Editor's note: Anika Rahman is president and chief executive of the Ms. Foundation for Women.
By Anika Rahman, CNN
(CNN) - After Thursday's vice presidential debate, MSNBC's Lawrence O'Donnell was emphatic that moderator Martha Raddatz's question about the role of the candidates' faith in their positions on abortion had "absolutely no business in a government that has a separation of church and state."
In the now-famous words of Vice President Joe Biden, "That's a bunch of malarkey."
All of us are guided by an internal code of morality, whether it is dictated by religion or by personal responsibility to humankind. Both Rep. Paul Ryan and Biden were explicit that their faith informs all of their decision-making, and that includes issues related to a woman's body.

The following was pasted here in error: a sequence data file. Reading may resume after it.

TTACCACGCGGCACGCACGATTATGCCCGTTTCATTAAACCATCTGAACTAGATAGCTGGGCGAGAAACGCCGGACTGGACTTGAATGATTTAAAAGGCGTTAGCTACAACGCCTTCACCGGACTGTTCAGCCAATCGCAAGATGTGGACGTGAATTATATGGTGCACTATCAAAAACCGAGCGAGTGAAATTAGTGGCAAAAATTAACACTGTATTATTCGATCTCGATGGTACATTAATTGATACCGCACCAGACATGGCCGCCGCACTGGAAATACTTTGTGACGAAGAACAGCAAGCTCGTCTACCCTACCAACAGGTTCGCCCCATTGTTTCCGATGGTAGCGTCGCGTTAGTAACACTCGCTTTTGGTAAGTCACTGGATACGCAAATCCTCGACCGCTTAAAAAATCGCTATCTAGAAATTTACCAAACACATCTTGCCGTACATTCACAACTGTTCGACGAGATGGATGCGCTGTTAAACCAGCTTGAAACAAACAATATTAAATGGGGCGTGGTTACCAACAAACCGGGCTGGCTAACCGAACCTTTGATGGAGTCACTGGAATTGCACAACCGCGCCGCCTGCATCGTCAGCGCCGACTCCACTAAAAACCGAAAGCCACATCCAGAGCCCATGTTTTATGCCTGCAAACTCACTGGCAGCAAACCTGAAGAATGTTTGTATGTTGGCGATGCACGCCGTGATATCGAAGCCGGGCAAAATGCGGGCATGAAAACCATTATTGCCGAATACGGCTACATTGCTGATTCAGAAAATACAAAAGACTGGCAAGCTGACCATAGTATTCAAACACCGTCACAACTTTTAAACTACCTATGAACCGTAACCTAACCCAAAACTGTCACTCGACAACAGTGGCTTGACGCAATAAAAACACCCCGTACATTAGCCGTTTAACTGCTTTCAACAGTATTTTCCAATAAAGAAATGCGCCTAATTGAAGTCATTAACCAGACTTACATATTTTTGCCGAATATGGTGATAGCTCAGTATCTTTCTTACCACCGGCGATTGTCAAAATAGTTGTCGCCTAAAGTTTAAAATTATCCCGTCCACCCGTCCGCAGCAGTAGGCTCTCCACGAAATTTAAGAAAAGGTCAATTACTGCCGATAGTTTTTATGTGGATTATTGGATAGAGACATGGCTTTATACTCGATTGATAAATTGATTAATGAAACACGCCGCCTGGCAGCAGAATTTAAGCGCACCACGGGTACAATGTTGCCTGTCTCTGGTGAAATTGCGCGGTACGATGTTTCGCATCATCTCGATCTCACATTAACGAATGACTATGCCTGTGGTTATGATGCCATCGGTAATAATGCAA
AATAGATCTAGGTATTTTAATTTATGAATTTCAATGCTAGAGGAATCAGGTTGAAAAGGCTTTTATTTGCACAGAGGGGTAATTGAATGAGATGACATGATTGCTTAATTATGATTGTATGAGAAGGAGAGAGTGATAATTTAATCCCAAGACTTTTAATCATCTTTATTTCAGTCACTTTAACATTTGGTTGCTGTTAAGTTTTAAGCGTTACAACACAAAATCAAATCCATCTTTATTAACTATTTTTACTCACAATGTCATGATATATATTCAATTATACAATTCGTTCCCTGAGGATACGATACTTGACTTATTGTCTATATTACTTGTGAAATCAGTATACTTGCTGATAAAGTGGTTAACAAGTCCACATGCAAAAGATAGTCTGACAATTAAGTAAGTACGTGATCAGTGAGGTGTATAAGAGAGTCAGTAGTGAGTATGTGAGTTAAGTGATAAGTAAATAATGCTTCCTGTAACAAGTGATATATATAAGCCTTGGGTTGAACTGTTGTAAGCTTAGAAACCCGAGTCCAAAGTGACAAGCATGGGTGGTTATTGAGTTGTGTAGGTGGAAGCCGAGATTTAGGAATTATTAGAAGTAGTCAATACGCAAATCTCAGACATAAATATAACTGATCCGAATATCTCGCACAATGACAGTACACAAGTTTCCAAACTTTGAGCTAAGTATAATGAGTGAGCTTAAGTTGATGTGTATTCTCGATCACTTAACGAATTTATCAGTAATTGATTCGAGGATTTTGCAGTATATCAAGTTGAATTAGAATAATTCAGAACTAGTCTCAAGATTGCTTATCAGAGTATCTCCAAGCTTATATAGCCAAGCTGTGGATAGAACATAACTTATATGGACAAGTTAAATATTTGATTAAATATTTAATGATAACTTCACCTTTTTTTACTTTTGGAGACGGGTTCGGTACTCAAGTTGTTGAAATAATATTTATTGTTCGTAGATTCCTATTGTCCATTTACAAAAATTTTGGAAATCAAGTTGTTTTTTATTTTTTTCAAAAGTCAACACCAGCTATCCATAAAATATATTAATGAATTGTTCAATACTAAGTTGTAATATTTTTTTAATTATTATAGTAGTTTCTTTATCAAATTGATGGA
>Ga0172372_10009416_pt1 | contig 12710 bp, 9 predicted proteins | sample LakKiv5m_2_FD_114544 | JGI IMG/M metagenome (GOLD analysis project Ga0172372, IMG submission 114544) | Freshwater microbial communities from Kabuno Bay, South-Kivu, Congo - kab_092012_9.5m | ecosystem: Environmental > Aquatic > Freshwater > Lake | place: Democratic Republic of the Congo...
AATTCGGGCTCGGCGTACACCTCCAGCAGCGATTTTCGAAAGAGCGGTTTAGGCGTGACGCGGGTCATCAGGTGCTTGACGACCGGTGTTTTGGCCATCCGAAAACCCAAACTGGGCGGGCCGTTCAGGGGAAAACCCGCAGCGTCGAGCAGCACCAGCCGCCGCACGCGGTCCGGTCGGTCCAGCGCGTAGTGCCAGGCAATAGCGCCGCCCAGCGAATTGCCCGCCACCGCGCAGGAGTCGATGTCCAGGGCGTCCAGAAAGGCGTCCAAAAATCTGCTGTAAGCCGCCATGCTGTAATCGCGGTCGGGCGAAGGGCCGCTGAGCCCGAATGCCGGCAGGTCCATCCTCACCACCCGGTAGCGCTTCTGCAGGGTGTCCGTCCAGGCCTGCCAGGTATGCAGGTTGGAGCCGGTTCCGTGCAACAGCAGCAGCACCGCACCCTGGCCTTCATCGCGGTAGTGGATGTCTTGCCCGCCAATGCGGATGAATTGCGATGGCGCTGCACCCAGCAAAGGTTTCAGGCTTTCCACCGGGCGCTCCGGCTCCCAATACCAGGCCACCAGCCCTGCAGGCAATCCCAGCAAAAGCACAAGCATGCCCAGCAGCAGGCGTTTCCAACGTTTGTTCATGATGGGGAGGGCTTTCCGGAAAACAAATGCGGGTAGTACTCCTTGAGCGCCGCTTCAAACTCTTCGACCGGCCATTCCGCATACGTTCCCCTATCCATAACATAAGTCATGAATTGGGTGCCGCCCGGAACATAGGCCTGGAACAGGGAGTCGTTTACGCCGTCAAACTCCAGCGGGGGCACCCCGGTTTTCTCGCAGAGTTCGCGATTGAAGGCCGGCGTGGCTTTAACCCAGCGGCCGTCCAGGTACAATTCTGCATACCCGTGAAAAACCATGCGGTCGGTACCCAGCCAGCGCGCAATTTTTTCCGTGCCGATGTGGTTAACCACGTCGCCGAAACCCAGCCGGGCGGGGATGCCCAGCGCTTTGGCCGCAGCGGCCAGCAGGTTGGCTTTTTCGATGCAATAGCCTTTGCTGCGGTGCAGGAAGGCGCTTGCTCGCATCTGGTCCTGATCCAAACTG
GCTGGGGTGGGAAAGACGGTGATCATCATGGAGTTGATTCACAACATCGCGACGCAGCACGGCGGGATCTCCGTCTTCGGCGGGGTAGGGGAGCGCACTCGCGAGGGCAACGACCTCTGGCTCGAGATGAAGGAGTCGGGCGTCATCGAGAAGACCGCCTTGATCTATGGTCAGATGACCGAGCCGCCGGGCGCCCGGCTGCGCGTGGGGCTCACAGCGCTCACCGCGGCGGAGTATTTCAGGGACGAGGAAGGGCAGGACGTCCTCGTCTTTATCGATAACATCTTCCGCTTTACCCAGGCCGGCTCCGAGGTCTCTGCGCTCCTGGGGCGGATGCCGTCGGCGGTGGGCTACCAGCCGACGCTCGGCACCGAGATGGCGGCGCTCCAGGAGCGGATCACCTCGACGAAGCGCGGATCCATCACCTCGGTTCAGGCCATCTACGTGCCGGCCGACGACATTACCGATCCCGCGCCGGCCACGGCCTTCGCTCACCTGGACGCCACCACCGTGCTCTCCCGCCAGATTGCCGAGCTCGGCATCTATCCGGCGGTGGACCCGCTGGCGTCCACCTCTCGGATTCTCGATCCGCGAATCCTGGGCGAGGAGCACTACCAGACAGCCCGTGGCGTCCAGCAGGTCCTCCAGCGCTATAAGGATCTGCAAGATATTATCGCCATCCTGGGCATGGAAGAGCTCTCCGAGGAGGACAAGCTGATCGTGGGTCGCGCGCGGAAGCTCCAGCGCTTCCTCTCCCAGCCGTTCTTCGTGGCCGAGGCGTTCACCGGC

"I don't see how a person can separate their public life from their private life or from their faith," Ryan said. Biden echoed his sentiments, saying his religion "defines" who he is and has "particularly informed" his social doctrine. (The difference in their approaches lies in Biden's refusal to shape national abortion policy according to his personal beliefs, an important distinction for candidates to make.)
While abortion is often framed as a matter of rights (with many women supporting it merely on principle rather than personal necessity), its implications for women go far beyond the mere theoretical.Read Anika Rahman's full column